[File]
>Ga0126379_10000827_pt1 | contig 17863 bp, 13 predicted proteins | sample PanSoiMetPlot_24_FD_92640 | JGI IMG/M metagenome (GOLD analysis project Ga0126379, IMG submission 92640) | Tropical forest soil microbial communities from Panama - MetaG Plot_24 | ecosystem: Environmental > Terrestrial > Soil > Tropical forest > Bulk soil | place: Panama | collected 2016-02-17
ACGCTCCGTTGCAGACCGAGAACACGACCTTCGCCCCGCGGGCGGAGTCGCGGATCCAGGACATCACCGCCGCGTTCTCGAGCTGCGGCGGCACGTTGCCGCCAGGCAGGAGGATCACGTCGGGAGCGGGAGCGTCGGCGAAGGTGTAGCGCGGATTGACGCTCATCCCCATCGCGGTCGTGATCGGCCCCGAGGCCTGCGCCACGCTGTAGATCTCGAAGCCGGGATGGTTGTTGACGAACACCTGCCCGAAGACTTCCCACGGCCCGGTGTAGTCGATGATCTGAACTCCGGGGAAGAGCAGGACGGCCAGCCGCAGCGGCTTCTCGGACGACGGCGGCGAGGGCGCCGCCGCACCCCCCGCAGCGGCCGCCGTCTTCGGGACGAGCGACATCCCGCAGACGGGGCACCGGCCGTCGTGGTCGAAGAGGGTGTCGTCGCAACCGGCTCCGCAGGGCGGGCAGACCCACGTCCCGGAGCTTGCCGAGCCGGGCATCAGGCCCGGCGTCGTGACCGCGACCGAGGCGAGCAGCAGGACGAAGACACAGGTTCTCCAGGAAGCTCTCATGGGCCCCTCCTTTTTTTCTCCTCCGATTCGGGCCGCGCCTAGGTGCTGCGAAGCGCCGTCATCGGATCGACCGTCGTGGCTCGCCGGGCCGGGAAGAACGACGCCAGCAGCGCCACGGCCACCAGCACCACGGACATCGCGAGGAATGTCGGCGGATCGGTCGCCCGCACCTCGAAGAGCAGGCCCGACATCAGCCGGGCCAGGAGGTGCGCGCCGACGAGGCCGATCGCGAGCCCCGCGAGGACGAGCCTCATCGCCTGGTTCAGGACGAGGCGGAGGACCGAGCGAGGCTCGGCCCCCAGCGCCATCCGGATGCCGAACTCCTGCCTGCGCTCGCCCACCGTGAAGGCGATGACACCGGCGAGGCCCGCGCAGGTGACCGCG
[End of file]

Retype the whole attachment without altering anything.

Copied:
>Ga0126379_10000827_pt1 | contig 17863 bp, 13 predicted proteins | sample PanSoiMetPlot_24_FD_92640 | JGI IMG/M metagenome (GOLD analysis project Ga0126379, IMG submission 92640) | Tropical forest soil microbial communities from Panama - MetaG Plot_24 | ecosystem: Environmental > Terrestrial > Soil > Tropical forest > Bulk soil | place: Panama | collected 2016-02-17
ACGCTCCGTTGCAGACCGAGAACACGACCTTCGCCCCGCGGGCGGAGTCGCGGATCCAGGACATCACCGCCGCGTTCTCGAGCTGCGGCGGCACGTTGCCGCCAGGCAGGAGGATCACGTCGGGAGCGGGAGCGTCGGCGAAGGTGTAGCGCGGATTGACGCTCATCCCCATCGCGGTCGTGATCGGCCCCGAGGCCTGCGCCACGCTGTAGATCTCGAAGCCGGGATGGTTGTTGACGAACACCTGCCCGAAGACTTCCCACGGCCCGGTGTAGTCGATGATCTGAACTCCGGGGAAGAGCAGGACGGCCAGCCGCAGCGGCTTCTCGGACGACGGCGGCGAGGGCGCCGCCGCACCCCCCGCAGCGGCCGCCGTCTTCGGGACGAGCGACATCCCGCAGACGGGGCACCGGCCGTCGTGGTCGAAGAGGGTGTCGTCGCAACCGGCTCCGCAGGGCGGGCAGACCCACGTCCCGGAGCTTGCCGAGCCGGGCATCAGGCCCGGCGTCGTGACCGCGACCGAGGCGAGCAGCAGGACGAAGACACAGGTTCTCCAGGAAGCTCTCATGGGCCCCTCCTTTTTTTCTCCTCCGATTCGGGCCGCGCCTAGGTGCTGCGAAGCGCCGTCATCGGATCGACCGTCGTGGCTCGCCGGGCCGGGAAGAACGACGCCAGCAGCGCCACGGCCACCAGCACCACGGACATCGCGAGGAATGTCGGCGGATCGGTCGCCCGCACCTCGAAGAGCAGGCCCGACATCAGCCGGGCCAGGAGGTGCGCGCCGACGAGGCCGATCGCGAGCCCCGCGAGGACGAGCCTCATCGCCTGGTTCAGGACGAGGCGGAGGACCGAGCGAGGCTCGGCCCCCAGCGCCATCCGGATGCCGAACTCCTGCCTGCGCTCGCCCACCGTGAAGGCGATGACACCGGCGAGGCCCGCGCAGGTGACCGCG